LIFE FINDS A WAY IN JOSHUA TREE NATIONAL PARK
Any fan of the cult classic Jurassic Park remembers the famous line uttered by Jeff Goldblum’s character throughout the film, “life finds a way.” Life finds a way, he says, in response to the fact that the all female population of dinosaurs are somehow, still laying eggs.
But life finding a way isn’t limited to a dinosaur inhabited mythological island in a 1993 Hollywood movie. Life finds a way in all sorts of environments. And one of the best examples of that is the desert.
Life finds a way in the desert, and one place in which that life is incredibly bizarre, beautiful, and unique is Joshua Tree National Park. Joshua Tree is actually where two beautiful deserts meet, forming an incredible landscape with never-ending adventures.
I recently returned from a first time trip to Joshua Tree, and want to share my experiences. If you ever find yourself in the southwest United States, make some time to head out to Joshua Tree, and see for yourself exactly how life is able to find a way.
How to Prep
Prepping for a trip to Joshua Tree is unlike prepping for other camping trips for a bunch of reasons. Most importantly, there isn’t any water. Once you get deep into the park, there are no water fountains, flush toilets, sinks or bubbling brooks.
The average person hanging out in Joshua Tree needs to drink at least one gallon of water a day. The average person hiking in Joshua Tree needs to drink double that. Getting dehydrated can happen easily, especially when temperatures jump past 100 degrees Fahrenheit.
Much of the park is drivable, so lugging extra water isn’t a big deal. If you’re backcountry camping (which is permitted, although I didn’t do any this time) you should pack light as you’ll be bringing lots of water in your pack. Some people choose to stay in Palm Springs and make day trips to Joshua Tree, but honestly, where is the fun in that?
Where to Camp
Joshua Tree is littered with incredible campgrounds, all offering different landscapes, things to do, and flora and fauna. I stayed at what’s often called the most popular campsite, Jumbo Rocks. Jumbo Rocks gets its name, quite fittingly, from the endless supply of jumbo rocks that are placed throughout the site.
Located about half an hour inside of the park, Jumbo Rocks is awesome because the massive boulders can provide much needed shade throughout the day. In addition to setting up your tent underneath a rock for shade, find a tent that allows you to easily install a “tent fan,” as tents in Joshua Tree can seriously feel like little ovens. Make sure you sit up on one of the massive boulders in the evening and watch the desert sunset too.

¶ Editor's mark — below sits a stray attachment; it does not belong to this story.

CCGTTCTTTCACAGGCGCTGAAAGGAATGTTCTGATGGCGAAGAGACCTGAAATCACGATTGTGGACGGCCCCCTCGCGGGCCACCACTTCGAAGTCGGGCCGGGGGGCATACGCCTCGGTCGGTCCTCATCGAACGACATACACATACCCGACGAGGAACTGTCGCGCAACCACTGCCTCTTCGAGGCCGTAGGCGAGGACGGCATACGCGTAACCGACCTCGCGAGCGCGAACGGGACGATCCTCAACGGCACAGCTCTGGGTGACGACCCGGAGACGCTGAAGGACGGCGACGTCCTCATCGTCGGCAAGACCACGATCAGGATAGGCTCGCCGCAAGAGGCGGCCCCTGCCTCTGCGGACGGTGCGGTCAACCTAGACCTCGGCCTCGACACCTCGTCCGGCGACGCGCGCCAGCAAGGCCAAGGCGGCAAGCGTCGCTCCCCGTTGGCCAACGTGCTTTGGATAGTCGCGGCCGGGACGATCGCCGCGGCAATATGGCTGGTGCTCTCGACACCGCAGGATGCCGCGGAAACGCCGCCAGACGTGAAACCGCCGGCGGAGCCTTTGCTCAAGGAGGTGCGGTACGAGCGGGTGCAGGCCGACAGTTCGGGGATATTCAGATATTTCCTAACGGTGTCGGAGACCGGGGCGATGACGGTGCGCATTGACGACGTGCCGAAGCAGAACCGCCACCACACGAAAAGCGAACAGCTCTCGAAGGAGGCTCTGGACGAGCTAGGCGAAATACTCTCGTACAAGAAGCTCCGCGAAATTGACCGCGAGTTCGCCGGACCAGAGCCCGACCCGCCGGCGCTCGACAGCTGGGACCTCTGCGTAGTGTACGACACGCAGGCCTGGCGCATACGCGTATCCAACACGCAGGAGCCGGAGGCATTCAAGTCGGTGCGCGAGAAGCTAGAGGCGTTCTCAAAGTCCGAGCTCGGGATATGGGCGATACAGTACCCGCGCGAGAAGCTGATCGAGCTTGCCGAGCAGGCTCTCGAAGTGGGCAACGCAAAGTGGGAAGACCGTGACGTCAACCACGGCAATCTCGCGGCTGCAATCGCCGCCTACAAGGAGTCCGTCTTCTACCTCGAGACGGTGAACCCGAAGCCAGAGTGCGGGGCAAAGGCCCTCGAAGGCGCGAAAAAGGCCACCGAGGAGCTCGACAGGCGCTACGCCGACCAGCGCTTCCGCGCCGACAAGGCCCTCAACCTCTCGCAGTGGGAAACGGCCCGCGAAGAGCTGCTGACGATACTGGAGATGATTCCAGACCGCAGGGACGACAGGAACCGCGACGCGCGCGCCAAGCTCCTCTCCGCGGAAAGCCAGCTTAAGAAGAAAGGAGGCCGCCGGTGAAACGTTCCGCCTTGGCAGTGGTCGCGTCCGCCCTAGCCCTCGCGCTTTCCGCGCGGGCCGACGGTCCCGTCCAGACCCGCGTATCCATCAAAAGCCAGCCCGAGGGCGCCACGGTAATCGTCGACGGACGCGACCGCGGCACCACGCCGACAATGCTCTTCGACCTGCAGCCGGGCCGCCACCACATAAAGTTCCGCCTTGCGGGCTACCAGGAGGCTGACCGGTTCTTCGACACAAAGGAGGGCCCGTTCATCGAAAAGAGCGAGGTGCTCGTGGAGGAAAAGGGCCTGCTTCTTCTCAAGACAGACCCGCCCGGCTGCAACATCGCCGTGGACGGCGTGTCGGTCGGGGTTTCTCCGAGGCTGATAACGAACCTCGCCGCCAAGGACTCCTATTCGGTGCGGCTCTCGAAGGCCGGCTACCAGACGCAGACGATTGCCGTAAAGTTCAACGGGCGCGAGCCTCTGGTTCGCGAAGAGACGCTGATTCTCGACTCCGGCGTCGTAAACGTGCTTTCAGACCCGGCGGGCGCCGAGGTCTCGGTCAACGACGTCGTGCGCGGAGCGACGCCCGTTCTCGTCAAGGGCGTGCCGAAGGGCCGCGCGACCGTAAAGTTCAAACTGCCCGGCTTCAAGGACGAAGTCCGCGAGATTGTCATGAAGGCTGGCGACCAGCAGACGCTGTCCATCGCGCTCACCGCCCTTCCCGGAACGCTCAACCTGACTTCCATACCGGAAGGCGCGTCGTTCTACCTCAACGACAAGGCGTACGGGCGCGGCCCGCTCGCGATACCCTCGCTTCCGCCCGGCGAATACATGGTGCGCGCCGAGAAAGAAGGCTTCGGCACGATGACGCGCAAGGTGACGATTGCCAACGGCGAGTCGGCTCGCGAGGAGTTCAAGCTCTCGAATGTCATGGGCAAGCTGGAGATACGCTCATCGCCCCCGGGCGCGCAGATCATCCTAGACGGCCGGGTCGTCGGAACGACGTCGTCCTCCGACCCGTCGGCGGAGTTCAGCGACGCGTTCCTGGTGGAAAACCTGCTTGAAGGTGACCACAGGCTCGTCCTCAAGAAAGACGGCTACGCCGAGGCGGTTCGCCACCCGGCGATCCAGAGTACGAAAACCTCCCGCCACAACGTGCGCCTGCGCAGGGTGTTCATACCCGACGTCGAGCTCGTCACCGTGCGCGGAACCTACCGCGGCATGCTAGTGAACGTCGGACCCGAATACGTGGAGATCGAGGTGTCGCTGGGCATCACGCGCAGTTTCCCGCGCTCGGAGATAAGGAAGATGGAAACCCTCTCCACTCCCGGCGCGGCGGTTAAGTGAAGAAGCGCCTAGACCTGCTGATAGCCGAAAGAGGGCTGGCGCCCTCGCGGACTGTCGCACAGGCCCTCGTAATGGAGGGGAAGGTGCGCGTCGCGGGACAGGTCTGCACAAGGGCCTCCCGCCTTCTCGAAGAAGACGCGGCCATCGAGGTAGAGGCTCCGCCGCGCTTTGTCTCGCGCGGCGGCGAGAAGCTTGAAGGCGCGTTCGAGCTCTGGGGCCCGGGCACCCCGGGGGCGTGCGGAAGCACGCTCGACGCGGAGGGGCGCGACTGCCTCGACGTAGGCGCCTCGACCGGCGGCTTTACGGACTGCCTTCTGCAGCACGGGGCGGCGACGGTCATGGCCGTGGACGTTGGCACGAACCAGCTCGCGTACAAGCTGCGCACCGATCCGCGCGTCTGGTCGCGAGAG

Like I mentioned earlier, Jumbo Rocks doesn’t have any running water; there are toilets but be prepared to plug your nose. Bring lots and lots of water, much more than you think you’re going to need.
There are a few campsites inside Joshua Tree that do offer water and flush toilets. These are located on the edge of the park, and are the Black Rock and Cottonwood campsites, and are much better for families or those not totally down for the extreme adventure.
Where to Hike
Hiking in Joshua Tree is a one of a kind experience. There are trails for hikers of all skill levels, including daylong hikes and hikes that take just a few minutes.
If you camp in Jumbo Rocks, take the short and easy hike to Skull Rock. The roundtrip hike takes you to some incredible boulders, one of which looks like a skull. For those driving through the park, Skull Rock is located right off the main road.
Another cool and easy trek in Joshua Tree is to Barker Dam. At less than two miles, the Barker Dam Loop is definitely a good choice for hikers of all skill levels. Since I went in the middle of the summer, the dam was dry, but it was still beautiful and teeming with plant life.
For those looking for a longer hike, I’d suggest checking out the Lost Palms Oasis trail. This oasis features tons of massive palm trees that offer shade for weary hikers. Views of the oasis are incredible, and the collection of palm trees definitely illustrates the “life finds a way” point.
What to See
Joshua Tree is named for the Yucca brevifolia, which in my opinion is the coolest looking tree I’ve ever seen. They are everywhere in the park, and stopping to just stare at the bigger ones definitely occupied a lot of my time. There are full on forests of these trees in the national park and it’s quite a site if you’ve never seen one before.
I searched long and hard, but I didn’t see a desert tortoise. They’re supposedly out there though, and stumbling upon one of them is supposed to be quite the experience. Many signs in the park warn that if you should see one to not touch it, as they can pee themselves and then die of dehydration.
Joshua Tree is one incredible place to visit, and I definitely would list it near the top on my list of favorite national parks I’ve been to. What I love so much about it is how unique it is, compared to all the other national parks. It doesn’t get very crowded during the summer, making it a great destination for those annoyed by big crowds and obnoxious tourists.
If you ever find yourself in this vicinity of the country, I encourage you to stop by Joshua Tree and truly see how life finds a way.